I mean, they are open to trade with the other nations of the Earth.
    They are trying to stop the creation of Nimrod, which they realize could end with possible genocide.

  28. wwk5d says:

    Plus, didn’t the X-men in one of Moira’s timeline set up a city of their own in the middle of nowhere, not bothering anyone…and yet the Sentinels were still sent after them.

  29. Dave says:

    Yeah, looking back at HoX #1 the timeline makes it much more of a “cycle of mutual escalation” than I was thinking.
    “Initial establishment of doomsday network” and “absorption and adaptation of various organisational assets…BUILD FOR DOOMSDAY” are written as if they’re in response to just the population data, from ‘one year ago’, where they only really realise Xavier’s planning something with the financial data from ‘six months ago’.
    So, they were recruiting Hydra and AIM people just on the basis of mutant numbers growing, but only actually activated the Mother Mold phase when they knew Xavier was making a move.
    It was probaby a safe bet on the X-Men side of things, though, that the doomsday plans were always going to go very badly for them at some point.

  30. Job says:

    This is such a weird series. Taking HoX #3 as essentially issue #6, the first four issues were crammed with exposition and backstory, and issues 5 and 6 actually have plot development.

    Except pretty much the entirety of the plot of this issue was “The X-Men fly into space and get blown up, and White Queen frees Sabretooth.”

    Plus the infodump pages are getting really redundant in terms of information. I thought it was weird how PoX #3 gave us the timelines AGAIN with information that was left out before, and this time we get . . . a summary of the story we’ve been reading?

  31. K says:

    “For you to die, you would have to be forgotten…”

    Okay, the new Cerebro helmet is somehow the “collective consciousness of mutantdom” from year 1000 back in PoX #1. Cerebro is no longer for finding mutants – all mutants ever are stored in Cerebro.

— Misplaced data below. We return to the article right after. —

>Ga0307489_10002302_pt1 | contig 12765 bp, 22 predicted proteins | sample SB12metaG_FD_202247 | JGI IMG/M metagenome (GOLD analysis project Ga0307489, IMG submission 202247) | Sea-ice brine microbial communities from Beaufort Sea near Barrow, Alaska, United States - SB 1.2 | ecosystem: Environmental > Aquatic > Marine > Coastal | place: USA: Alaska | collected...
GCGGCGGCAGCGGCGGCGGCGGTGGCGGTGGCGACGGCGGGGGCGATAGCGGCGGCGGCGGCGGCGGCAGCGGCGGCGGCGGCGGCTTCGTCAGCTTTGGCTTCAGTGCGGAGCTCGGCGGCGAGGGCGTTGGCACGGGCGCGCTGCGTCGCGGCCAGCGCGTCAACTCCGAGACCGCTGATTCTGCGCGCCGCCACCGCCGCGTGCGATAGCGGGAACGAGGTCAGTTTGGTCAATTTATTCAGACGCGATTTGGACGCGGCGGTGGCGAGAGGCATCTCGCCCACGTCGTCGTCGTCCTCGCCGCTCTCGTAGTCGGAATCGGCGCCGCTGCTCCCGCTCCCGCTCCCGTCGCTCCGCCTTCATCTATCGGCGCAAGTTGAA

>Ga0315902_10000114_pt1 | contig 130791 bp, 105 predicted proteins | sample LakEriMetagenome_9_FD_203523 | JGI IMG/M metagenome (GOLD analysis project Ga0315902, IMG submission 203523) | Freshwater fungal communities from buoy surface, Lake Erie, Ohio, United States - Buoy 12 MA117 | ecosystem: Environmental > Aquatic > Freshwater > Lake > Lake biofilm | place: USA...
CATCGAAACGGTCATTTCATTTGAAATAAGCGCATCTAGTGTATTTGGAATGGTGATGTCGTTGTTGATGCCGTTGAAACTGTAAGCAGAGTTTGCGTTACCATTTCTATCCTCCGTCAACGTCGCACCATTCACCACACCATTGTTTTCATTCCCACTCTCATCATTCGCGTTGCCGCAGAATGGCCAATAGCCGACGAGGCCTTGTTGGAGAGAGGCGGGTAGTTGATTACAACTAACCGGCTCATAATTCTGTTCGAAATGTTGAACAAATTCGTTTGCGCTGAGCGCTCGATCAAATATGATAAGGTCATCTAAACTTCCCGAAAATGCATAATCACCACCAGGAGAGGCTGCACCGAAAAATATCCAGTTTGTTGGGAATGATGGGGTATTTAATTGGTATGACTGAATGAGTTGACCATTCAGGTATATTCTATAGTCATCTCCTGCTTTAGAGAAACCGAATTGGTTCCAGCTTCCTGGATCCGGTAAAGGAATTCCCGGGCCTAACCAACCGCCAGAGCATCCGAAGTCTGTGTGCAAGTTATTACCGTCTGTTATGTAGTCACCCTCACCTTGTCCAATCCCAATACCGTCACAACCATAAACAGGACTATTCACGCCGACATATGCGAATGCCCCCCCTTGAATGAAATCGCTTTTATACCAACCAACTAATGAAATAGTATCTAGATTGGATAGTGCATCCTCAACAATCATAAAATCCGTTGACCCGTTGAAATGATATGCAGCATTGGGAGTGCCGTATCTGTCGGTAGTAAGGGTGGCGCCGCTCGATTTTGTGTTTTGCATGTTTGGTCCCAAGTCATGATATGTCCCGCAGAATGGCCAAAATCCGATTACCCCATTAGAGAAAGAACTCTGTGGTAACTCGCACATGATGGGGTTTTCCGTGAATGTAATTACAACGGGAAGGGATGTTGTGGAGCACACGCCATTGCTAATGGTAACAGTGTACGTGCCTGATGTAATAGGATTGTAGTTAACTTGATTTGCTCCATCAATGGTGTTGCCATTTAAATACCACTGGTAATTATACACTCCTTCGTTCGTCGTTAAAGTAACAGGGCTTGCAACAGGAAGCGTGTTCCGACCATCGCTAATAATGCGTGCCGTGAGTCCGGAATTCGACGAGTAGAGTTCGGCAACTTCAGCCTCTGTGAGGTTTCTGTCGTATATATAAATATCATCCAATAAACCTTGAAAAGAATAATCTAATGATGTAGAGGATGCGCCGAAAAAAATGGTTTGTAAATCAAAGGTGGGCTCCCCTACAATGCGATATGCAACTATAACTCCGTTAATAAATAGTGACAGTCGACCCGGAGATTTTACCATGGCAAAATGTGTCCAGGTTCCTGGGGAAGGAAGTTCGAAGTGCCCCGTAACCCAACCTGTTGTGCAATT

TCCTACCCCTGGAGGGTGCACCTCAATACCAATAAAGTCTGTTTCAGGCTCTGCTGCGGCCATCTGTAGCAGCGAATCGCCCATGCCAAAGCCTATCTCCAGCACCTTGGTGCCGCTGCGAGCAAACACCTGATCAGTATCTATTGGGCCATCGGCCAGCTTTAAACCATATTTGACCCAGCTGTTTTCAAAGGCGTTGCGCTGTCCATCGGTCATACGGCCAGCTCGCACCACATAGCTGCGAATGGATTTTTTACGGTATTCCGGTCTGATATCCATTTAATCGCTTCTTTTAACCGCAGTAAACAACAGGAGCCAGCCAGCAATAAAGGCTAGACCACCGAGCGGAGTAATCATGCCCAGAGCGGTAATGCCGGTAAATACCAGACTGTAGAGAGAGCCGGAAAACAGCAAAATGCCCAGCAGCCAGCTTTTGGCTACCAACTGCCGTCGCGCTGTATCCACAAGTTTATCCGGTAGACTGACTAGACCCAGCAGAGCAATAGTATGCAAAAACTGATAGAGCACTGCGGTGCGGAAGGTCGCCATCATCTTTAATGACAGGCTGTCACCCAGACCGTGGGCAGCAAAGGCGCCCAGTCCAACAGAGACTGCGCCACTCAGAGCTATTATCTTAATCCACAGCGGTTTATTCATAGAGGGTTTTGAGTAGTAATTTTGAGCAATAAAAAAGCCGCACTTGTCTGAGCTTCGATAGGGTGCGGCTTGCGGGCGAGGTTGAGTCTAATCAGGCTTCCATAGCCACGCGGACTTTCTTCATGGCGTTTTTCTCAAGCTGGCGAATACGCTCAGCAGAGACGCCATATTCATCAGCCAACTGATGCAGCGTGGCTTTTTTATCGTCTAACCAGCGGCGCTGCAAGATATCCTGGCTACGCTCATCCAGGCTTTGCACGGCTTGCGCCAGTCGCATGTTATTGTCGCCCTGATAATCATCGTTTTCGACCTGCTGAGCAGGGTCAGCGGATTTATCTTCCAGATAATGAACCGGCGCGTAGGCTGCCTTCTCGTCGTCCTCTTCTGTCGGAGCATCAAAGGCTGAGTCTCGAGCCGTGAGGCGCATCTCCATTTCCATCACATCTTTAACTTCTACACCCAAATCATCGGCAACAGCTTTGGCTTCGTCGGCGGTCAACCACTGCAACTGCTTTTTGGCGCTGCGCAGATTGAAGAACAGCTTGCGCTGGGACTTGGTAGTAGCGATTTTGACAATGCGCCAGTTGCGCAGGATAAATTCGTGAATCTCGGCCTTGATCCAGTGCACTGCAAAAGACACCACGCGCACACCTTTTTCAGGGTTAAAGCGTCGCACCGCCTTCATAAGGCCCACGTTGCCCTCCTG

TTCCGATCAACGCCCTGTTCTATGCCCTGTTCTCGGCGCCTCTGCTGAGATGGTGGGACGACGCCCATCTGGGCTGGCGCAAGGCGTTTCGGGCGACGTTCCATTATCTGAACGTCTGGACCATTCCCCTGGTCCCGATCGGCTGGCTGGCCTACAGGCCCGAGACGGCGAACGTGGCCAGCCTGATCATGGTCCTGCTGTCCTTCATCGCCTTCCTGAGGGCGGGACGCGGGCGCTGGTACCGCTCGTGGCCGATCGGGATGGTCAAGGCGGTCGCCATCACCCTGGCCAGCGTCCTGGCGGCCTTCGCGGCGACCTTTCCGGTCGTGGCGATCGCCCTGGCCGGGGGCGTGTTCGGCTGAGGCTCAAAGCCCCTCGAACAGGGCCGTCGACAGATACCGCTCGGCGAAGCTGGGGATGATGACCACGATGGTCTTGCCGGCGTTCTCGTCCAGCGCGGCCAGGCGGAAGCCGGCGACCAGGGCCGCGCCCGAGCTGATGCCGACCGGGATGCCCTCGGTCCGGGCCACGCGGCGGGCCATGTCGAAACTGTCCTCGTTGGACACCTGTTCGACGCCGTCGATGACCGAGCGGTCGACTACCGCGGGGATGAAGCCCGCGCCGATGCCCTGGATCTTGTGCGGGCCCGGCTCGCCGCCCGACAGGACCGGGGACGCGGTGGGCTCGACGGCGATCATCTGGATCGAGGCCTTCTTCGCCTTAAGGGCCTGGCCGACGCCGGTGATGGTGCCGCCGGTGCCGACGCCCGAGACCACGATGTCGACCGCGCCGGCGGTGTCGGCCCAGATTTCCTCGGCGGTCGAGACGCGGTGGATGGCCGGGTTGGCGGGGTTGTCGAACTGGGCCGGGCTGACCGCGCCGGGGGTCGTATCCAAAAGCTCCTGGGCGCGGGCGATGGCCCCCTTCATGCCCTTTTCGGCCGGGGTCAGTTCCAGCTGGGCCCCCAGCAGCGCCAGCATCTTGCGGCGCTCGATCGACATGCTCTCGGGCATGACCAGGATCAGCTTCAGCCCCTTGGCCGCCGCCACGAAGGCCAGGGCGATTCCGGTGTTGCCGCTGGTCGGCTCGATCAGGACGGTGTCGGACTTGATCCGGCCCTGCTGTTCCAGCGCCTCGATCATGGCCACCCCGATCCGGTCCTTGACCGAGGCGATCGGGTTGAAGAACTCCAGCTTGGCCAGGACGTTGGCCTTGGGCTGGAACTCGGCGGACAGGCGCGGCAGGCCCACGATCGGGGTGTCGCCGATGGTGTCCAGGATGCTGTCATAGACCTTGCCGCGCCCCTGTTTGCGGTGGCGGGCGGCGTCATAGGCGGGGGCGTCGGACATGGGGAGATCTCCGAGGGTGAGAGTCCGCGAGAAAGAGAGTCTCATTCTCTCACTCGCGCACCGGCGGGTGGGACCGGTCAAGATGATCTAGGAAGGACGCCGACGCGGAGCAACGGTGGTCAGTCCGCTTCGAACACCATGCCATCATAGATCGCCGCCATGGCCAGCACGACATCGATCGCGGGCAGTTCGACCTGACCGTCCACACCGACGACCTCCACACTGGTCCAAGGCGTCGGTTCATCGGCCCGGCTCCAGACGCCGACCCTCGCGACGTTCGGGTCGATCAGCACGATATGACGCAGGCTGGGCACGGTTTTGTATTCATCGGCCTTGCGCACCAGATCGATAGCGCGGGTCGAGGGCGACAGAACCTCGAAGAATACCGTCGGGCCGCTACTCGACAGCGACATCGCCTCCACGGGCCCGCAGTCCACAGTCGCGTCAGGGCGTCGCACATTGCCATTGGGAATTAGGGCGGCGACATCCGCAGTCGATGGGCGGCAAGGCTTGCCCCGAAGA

That’s why Xavier won’t take it off – it is far too important to ever take off. And this is why they can just birth any mutant out of pods.

  32. Paul says:

    That’s an interesting idea.

  33. Mordechai Buxner says:

    This will probably be confirmed or disproven in the very next issue, but the scene at the beginning of HoX #1 might what happens immediately AFTER the crash we just saw.

    @K: I’ll do you one better – what if it’s not just the mutant consciousnesses that are stored, but also the powers? Which would explain the telekinesis we saw from Xavier…

    @Job: It makes sense if you think of HoX and PoX as separate series with different readers… which seems completely implausible on so many levels, but I think they actually intended it that way.

  34. Adrian says:

    Great theory but what timeline is Year 1000 from? It cannot be 9 because Moira is already dead by then, She has no way of getting the info about the collective consciousness at this point. Assuming that Helmet Xavier is from Moira 10’s life, then it can only be Year 6.

    I believe the Moira and Charles conversation is Year 11. And everything flowing from there is her recounting previous lives. While I am not a fan of Hickman’s dialogue, the mystery is interesting enough to keep me hooked for now.

  35. Emmanuel says:

    I don’t buy the plot of this particular issue.

    Based on page 9, “Nimrod is entirely dependent on certain technology thresholds. A Nimrod always occurs in conjunction with[…] a Mother Mold”.

    Then if the humans have the technology for a Mother Mold, Moira X has already lost. They can always buy another, the technology is there.

  36. Job says:

    “@Job: It makes sense if you think of HoX and PoX as separate series with different readers… which seems completely implausible on so many levels, but I think they actually intended it that way.”

    I can’t agree with this at all. I don’t recall there being any information in PoX to clarify why Year 100 is a divergent timeline. Granted, that issue did give us another infodump with Moira’s lives, but the timeline alone doesn’t explain her mutant power or why she’s the crux of this whole series.

  37. Mordechai Buxner says: